6. Mom was right about the popular kids. You’re not a popular kid, and shoot, you never will be. But all those times when Mom said that they had weird s*&$ going on in their lives that I couldn’t imagine, she was right. Everyone has to fight his or her own battles.

Even when you get into high school, and you see the cute cheerleader with the awesome car with painted, matching wheels, try to keep in mind that her life is not the bowl of cherries you seem to think it is. You have a mom and dad who love you, a sister you can laugh about your mom and dad with, and good friends around you. You are about 20 steps ahead of the pack, girlfriend.

7. Free time: cherish it and stop worshipping that cute boy. Yes, silly, I know he’s cute. And those boys who make you laugh in science and math class are funny. Start concentrating on yourself.

Geez. Learn some binary code and programming skills.

Keep reading as many books as you can get your hands on. Never again will you have so much time to read, play at the pool and jump around to your favorite music.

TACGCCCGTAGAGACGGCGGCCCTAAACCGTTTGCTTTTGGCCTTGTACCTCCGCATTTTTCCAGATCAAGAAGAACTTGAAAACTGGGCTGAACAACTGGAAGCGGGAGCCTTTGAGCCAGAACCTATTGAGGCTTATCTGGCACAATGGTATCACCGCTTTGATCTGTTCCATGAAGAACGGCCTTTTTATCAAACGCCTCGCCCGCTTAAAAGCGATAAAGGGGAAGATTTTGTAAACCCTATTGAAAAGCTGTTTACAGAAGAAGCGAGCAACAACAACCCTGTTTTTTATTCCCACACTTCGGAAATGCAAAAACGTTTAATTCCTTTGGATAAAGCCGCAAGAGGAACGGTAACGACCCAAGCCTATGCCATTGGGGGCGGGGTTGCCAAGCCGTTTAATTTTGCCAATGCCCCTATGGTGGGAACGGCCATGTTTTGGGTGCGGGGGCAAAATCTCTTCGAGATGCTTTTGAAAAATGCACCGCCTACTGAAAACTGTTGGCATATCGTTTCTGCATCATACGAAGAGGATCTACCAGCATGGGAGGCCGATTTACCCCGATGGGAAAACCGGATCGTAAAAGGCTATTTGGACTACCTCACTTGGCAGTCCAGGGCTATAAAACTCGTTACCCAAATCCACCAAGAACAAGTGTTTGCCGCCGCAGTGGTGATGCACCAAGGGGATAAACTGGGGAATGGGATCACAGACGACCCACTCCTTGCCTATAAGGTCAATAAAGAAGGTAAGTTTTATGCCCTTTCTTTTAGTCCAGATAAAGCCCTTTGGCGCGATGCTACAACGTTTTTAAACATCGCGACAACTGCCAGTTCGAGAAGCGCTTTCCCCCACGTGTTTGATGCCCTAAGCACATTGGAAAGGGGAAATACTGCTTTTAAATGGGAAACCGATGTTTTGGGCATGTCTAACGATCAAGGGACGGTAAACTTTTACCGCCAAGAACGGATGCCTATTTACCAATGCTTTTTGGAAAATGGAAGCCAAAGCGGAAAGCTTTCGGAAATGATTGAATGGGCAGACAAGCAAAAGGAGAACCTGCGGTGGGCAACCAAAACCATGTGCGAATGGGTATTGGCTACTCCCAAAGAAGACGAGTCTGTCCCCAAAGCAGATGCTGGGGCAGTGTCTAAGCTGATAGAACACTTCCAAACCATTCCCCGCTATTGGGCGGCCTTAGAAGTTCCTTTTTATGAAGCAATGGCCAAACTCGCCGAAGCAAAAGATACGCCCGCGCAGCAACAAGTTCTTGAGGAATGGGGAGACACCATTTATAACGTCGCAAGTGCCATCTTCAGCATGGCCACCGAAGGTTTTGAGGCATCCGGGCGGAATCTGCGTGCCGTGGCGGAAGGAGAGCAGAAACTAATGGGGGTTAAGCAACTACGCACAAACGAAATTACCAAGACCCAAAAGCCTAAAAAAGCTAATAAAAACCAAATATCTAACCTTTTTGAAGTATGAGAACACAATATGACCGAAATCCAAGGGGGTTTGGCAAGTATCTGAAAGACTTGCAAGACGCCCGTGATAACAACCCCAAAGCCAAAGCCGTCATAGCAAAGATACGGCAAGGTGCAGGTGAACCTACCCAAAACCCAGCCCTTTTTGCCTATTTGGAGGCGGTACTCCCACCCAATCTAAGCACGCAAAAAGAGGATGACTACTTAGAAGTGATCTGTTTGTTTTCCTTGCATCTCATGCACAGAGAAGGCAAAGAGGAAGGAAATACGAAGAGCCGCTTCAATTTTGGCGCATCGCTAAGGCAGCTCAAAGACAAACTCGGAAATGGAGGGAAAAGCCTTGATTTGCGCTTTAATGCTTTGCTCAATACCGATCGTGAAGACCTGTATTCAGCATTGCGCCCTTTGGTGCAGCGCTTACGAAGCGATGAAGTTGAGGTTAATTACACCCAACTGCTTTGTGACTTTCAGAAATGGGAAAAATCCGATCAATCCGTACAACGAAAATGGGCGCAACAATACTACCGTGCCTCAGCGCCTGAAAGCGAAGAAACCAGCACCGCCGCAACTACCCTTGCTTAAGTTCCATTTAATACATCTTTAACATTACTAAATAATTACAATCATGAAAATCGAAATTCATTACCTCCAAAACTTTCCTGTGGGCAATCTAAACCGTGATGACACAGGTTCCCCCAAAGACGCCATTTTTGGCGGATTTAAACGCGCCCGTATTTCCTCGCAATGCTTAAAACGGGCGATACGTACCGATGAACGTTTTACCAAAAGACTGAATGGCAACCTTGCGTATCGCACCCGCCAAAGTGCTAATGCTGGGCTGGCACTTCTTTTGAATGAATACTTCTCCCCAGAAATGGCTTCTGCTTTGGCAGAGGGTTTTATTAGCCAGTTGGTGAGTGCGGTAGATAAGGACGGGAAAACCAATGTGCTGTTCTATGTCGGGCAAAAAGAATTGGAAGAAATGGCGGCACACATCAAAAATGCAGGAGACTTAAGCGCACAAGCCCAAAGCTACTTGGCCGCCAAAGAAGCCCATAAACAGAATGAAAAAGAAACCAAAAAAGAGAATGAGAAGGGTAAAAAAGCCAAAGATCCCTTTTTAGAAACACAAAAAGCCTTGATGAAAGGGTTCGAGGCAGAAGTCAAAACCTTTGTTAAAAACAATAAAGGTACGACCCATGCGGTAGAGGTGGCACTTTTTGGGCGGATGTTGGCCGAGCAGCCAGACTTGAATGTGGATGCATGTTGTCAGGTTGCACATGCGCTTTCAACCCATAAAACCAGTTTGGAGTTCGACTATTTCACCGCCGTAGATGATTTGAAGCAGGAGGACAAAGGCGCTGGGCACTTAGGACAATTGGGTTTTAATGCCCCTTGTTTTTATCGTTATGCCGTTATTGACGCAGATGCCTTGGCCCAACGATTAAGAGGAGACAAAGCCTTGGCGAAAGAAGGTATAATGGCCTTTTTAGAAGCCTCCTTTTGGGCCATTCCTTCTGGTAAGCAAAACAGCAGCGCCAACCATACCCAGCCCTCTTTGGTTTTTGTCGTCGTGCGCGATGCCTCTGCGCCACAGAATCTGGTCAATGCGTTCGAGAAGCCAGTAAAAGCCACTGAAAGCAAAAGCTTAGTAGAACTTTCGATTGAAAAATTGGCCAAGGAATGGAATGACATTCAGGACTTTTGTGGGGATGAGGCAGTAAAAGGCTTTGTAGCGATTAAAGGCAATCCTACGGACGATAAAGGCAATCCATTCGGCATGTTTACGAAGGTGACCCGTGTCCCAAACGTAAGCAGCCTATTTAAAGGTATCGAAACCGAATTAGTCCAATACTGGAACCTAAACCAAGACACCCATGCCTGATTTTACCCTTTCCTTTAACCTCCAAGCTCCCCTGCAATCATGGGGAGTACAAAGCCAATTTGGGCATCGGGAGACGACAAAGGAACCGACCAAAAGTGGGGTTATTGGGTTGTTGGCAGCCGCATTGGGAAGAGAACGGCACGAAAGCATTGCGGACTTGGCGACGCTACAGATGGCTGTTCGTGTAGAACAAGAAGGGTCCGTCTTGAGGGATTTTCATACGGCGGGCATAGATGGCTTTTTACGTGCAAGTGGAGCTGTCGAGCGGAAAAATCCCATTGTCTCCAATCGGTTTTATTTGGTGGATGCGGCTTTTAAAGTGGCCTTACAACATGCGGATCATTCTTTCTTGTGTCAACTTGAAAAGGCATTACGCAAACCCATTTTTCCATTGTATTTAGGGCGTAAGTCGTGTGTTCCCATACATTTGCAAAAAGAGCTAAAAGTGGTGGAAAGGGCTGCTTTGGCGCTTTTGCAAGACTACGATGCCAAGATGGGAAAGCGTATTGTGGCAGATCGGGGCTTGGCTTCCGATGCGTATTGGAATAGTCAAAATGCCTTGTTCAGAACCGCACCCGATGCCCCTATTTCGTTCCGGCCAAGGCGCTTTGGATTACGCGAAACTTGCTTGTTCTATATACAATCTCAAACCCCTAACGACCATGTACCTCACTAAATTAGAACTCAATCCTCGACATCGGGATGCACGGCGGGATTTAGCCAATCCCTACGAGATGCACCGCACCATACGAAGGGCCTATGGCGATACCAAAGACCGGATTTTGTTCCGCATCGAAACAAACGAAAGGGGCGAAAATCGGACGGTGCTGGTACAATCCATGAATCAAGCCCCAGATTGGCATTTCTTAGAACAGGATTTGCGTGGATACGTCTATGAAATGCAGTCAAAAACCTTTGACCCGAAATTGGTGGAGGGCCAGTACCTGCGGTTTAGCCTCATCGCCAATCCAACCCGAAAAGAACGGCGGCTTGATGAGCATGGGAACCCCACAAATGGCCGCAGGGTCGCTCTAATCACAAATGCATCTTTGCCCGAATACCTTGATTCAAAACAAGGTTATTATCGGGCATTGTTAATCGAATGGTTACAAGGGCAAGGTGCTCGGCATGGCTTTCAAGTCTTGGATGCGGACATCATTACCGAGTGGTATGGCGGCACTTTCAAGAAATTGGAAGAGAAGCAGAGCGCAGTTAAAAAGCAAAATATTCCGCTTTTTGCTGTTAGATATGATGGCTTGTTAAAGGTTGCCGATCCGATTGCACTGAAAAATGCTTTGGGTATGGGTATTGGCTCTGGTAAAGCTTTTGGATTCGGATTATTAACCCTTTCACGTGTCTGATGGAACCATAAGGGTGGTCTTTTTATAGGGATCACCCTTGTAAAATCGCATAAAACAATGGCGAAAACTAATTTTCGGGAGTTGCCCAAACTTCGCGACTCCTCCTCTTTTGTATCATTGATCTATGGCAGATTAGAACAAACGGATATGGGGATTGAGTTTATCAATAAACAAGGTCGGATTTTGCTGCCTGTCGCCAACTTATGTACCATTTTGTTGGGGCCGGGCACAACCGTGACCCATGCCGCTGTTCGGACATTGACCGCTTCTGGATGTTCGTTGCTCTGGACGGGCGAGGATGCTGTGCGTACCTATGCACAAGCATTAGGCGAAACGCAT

Stop thinking that you’re bored. One day, when you’re almost 40, you will wonder how you can fit everything you want to do into a 24-hour time frame. But now, time is yours. Wrap it around you, and give yourself a big hug. You’re going to need it.

Wait. I forgot to caution you: don’t select Eastern Europe as your newspaper project when you get to high school. You think that not much happens there, and it will be an easy A. But lots of stuff goes down, my friend. Truly. You know the Berlin Wall? Oh. I guess I can’t tell you. But just trust me on this one.